How does PC get DHCP Address from VLAN over Powerline


Not sure if I can do this but my Router is connected to the rest of my Network via a Powerline Adaptor.

What I would like to do is to put an openWRT Router between Powerline Adaptor and Router to create VLANS (one for IoT, one for Personal, on for Guest Network etc) with each VLAN having it's own DHCP Server.

I'm okay with doing the above but what I don't understand is when I plug in a PC or IoT Device how, as it down the other end (of what is effectively a single cable?) does it know which DHCP Server to talk to? - I'm guessing I could possibly hard code IP addresses but I don't really want to do that.

At the moment I have all my Devices connected via one DHCP Server which is from the Router and I would be happy to 'stop' that and use openWRT but to my mind if I am connecting to a single DHCP Server (openWRT or Router) I am just on a single Network?

Hope that makes sense and is not too numpty a question.


It doesn't. Unless the device is vlan aware. When using vlans the ethernet packets are tagged with a vlan id, which renders it unusable for non-vlan aware devices, as it's no longer a valid plain ethernet packet, so it's dropped. Only vlan 1 ('no vlan') is can be used.
Normally you split up the vlans in a vlan-aware switch, where the different vlans are distributed over different ports, or you use a vlan aware AP to distribute different vlans in different SSID's.

Don't know if it's possible to send vlan tagged ethernet over powerline, but if you can, you either need vlan aware devices, or a vlan aware switch on the other end.


Yes, some adapters are VLAN-capable; I use mine to trunk several networks to a remote AP.

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Thank you Mijzelf.

I have spoken to Manufacturer (Devolo) and they tell me you can send Tagged Info over Powerline (although I have heard otherwise recently) but I think you had confirmed my worry which is I need a VLAN aware Switch at other end which is not feasible for my set-up.


Thanks Eduprez.

You confirm my understanding of Tagging and Powerline Switches but sounds like you have VLAN Aware Equipment at the far end (i.e. non-Router) of the Powerline Network? This is something I want to avoid.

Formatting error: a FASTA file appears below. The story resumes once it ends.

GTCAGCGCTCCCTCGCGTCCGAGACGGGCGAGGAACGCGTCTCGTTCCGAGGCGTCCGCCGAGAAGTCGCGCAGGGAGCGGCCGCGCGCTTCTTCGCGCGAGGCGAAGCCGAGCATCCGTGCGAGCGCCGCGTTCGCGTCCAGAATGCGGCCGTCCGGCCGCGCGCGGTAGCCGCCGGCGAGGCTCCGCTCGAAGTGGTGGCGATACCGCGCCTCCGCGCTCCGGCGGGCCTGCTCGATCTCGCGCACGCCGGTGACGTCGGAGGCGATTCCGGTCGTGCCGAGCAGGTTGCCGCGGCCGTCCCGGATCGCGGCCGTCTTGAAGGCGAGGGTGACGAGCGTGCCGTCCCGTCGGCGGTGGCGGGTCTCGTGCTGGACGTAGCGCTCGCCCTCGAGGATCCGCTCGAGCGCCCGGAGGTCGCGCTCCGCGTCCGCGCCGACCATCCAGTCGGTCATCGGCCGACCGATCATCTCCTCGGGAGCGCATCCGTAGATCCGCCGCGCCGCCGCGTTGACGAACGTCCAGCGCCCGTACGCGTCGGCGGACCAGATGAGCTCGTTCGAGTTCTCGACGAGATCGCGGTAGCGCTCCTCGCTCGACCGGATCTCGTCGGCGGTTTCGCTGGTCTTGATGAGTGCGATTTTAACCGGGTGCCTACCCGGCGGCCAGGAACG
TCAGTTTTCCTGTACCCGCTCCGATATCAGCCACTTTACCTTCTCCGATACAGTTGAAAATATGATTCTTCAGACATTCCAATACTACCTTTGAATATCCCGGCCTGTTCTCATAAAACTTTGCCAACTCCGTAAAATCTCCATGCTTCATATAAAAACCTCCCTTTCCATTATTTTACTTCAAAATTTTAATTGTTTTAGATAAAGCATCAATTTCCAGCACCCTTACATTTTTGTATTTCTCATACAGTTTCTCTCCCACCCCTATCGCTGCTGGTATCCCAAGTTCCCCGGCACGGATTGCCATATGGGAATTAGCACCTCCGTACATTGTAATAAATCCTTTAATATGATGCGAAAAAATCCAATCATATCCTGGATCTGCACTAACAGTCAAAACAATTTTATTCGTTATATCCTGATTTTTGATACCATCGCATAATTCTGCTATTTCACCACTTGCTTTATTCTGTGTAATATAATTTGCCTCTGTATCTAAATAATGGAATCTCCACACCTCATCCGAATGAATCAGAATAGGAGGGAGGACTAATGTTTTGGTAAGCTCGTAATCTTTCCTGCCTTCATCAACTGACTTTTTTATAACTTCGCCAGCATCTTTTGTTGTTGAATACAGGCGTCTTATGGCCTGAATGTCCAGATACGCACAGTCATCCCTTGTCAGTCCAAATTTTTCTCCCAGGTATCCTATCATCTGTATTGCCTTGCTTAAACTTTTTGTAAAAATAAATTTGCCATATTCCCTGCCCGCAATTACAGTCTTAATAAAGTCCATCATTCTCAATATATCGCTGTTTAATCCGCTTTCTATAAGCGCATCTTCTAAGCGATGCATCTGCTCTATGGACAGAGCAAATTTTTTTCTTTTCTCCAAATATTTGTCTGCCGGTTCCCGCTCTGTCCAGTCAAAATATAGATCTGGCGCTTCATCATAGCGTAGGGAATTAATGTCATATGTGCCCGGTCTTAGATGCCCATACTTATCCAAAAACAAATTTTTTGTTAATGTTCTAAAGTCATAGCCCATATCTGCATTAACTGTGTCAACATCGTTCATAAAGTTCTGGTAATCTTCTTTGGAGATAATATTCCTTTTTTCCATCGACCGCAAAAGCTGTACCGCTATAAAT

I have one OpenWrt router at each end of the powerline, and both of them are explicitly configured to deal with VLANs.

My powerline adapters are not sold as "VLAN-aware", and are not configured in any specific manner. The just act as an ethernet wire, that (luckily) does not mangle with the VLAN stuff.

If you trunk several VLANs on the same cable, at the other end you will need either a smart switch, to untag all the traffic on separate ports, or a device configured to expect traffic on a specific VLAN.


Thanks for the information Eduperez.

Guess if I want to do VLANS's I'm gonna have to have the same scenario (i.e. openWRT Router at each end) and something I'm actively looking into but still trying to decide if I want to go down that route or not.

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Having a router on both ends is a bit overkill. I'm very content with my TP-link TL-SG108E switch, which does all vlan splitting, has 8 ports, and costs only €30.

Thanks Mijzelf but when you turn on a device for the first time (i.e. no IP Address assigned) at the other end of the Powerline how does it know which VLAN to connect to and are you using one DHCP Server for all VLans or individual DHCP Servers (and Ranges) for each?

The switch is configured to have the IoT vlan on ports 1&2, and the guest vlan on ports 3&4. On the OpenWrt router the vlans are virtual interfaces, having each another IP address and DHCP range. (And firewall zone!). So the port you plug in the device defines which subnet it is using.

If you don't use a switch at the other end, you'll have to configure it on the device itself. Which cannot be done before you switch it on for the first time, of course. (And maybe (probably?) cannot be done at all.)